Today, after several decades, the state of Montana and other opponents of this approach accuse the national Park Service that a huge herd of elk cause irreparable harm to a vast array of natural pastures. According to them, insane was the idea that nature can evolve naturally in an unnatural situation.
Other researchers argue that all the assurances of the management of the parks Service that the Yellowstone elk population is within natural boundaries, denies the fact of the resumption of vegetation along the banks of Lamar. Smith offers a look at the situation from a different angle. "Over time, says the scientist, — the number of the elks will undergo significant fluctuations. Today they are really too much, however, if we consider population dynamics over a long period, its dimensions do not go beyond natural boundaries".

Whatever it is regarding the "ecological effects of wolves" came the scientists, everything that happens in Yellowstone Park clearly demonstrates that the representatives of the canine inevitably act as a skilled conservators of the natural environment. Elk hunting, they cause huge changes in the ecosystem of the Park. From the point of view of a person many of these changes are very useful — in any case, if they decided to carry out the people, the work would have cost the state a huge amount of money.

Yellowstone wolves taught, and other useful lessons. They clearly showed the important role of predators in higher levels of food chains in maintaining ecological balance and no natural resources lost that part of the country where these predators have been exterminated. Indeed the wolf has become the symbol of all unexpected and unknown consequences caused by ill-considered human intervention in the life of nature."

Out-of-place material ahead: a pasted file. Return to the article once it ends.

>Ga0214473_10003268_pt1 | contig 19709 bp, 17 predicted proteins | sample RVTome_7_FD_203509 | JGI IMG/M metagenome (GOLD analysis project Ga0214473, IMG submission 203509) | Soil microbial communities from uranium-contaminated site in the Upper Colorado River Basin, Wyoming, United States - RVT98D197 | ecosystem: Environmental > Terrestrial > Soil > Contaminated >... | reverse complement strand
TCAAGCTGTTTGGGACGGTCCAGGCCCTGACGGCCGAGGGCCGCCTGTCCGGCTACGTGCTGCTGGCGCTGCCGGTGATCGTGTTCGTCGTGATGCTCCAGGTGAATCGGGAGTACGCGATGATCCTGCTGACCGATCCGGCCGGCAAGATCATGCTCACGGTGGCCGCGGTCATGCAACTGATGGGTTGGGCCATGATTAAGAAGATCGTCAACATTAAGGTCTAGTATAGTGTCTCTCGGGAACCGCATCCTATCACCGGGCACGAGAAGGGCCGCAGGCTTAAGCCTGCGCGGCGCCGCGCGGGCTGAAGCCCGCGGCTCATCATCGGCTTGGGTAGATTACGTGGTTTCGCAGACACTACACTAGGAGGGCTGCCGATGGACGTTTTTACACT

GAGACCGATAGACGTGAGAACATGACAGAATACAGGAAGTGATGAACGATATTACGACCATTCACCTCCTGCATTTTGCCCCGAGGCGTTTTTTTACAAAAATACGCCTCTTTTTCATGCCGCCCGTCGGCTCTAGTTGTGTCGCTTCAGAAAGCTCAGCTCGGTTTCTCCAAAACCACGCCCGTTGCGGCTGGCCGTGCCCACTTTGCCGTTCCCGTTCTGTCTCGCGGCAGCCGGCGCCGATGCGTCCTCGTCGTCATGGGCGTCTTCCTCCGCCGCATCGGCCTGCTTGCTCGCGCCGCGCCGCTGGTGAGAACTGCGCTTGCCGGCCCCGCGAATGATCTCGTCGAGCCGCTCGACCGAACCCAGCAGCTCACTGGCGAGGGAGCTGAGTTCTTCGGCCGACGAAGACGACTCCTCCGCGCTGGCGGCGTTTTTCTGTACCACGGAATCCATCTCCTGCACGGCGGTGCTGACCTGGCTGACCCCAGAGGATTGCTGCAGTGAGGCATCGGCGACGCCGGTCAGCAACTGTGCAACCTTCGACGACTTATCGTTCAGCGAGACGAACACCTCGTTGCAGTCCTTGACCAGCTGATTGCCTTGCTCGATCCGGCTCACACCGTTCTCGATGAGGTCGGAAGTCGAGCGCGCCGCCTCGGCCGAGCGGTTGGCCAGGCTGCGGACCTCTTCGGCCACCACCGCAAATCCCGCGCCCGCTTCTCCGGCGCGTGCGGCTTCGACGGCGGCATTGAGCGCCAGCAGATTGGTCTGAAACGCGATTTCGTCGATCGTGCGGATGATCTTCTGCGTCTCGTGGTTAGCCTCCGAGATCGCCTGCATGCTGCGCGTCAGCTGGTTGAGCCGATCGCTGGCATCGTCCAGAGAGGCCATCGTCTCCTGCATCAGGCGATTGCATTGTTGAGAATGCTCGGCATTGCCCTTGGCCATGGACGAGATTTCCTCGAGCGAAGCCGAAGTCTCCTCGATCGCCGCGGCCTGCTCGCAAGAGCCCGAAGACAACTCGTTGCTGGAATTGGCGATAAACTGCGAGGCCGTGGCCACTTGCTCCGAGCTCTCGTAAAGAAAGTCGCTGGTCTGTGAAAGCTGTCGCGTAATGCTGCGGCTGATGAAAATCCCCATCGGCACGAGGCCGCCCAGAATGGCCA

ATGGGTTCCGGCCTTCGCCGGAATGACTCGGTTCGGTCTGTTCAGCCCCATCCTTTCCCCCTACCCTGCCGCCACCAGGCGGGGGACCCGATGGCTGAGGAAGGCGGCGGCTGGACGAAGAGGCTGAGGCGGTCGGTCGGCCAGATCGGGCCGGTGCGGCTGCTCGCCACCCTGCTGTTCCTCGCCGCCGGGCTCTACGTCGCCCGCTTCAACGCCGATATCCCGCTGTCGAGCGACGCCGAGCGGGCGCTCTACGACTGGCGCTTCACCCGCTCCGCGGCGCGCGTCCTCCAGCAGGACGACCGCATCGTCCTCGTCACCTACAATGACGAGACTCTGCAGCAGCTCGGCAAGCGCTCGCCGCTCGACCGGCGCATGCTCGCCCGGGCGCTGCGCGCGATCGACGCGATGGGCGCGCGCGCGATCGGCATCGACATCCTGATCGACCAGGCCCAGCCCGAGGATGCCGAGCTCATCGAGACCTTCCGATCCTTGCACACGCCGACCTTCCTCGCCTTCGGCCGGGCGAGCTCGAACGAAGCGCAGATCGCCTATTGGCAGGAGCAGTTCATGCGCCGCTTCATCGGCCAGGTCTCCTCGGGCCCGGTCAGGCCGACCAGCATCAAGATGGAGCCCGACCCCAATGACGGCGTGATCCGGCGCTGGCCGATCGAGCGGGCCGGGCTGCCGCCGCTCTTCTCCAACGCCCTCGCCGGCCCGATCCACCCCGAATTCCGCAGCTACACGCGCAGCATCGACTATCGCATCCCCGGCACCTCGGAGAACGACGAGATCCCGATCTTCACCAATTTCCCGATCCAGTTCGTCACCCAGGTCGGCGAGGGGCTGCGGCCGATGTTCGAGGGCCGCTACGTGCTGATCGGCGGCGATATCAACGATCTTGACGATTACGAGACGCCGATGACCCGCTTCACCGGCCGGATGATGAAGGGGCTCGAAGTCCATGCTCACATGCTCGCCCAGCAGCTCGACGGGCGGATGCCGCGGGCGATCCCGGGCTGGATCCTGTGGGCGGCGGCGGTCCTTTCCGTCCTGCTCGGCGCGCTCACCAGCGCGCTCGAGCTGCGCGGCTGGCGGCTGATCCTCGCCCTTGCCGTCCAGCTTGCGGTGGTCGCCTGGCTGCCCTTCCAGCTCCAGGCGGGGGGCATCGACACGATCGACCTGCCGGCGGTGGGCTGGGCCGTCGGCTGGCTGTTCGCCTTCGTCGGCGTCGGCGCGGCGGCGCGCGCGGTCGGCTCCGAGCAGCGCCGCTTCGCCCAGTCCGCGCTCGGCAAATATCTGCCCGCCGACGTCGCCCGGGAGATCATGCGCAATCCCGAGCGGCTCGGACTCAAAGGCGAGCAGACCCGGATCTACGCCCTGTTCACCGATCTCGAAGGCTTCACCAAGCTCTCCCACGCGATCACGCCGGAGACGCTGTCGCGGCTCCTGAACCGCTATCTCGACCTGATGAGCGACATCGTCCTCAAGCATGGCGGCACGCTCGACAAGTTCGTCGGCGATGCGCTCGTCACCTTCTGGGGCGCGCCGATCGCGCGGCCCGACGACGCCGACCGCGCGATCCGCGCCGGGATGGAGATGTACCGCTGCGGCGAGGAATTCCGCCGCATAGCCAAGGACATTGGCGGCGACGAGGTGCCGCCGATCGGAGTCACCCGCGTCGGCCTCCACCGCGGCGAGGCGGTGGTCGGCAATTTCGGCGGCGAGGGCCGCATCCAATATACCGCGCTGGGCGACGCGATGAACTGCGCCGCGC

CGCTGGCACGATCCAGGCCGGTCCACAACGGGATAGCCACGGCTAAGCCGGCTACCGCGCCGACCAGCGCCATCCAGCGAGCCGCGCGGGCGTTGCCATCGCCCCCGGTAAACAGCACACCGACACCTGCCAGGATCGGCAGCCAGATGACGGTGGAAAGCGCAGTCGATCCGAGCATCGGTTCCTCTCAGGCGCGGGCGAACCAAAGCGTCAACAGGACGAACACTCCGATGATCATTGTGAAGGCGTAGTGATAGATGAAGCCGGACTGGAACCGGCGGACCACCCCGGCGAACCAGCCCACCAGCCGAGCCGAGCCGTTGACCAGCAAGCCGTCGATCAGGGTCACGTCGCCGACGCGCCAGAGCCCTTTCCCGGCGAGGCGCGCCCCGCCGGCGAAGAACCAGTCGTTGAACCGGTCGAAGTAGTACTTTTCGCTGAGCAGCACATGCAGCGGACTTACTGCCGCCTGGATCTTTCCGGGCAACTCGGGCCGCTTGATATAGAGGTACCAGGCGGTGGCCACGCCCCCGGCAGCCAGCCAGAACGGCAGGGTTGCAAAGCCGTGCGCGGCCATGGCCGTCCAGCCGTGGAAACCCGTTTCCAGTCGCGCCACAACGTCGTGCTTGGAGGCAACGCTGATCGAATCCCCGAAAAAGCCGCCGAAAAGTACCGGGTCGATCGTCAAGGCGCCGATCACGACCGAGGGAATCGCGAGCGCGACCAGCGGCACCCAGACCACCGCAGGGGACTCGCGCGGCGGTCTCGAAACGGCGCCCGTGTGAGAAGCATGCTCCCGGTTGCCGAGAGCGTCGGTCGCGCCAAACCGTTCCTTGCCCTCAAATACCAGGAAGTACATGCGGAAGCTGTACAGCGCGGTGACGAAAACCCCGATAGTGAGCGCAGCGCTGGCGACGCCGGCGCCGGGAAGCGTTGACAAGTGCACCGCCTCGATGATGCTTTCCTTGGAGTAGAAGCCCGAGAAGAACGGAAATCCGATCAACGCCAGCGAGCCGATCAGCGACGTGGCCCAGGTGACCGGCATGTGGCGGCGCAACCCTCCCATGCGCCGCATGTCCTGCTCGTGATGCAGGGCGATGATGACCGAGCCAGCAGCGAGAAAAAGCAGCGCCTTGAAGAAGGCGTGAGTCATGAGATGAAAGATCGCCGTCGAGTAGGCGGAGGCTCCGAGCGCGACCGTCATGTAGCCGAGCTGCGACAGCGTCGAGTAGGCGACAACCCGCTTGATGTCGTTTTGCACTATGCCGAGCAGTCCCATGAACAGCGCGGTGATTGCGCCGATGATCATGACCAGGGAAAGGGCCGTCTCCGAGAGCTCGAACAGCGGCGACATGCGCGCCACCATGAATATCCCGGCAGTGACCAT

In the world of science. 2004. No. 9.

Further, it was also shown that "the local wolves, grizzly bears get more edible berries, such as, for example, the fruit of Saskatoon berries (Amelanchier alnifolia). In the work of William J. Ripple et al (2014) compared the percentage of berries in the droppings of bears, collected in 2007-2009 (778 samples) with the data of similar studies carried out 19 years earlier. It was found that in our days the bears eat more berries. In July the remnants of the berries contained in 5.9% of samples (last -0.3%), and in August — at 14.6% (previously 7.8 percent).

The researchers suggested that the factor causing this change was the return to the Yellowstone Park wolves. Bears and moose are competing for berries and bears are in this fight to lose, elk eat most of the fruit. When the national Park was reintroduction wolves, they reduced the moose, so the redistribution of resources in favour of the bears.

The complete elimination of wolves in much of North America in the 1920s led to uncontrolled growth of the elk population. In Yellowstone wolves re-appeared in 1995. Recovering their numbers and in other forests of North America that causes a return of the number of coyotes, elk and deer to the previous level".

Source: www.priroda.su/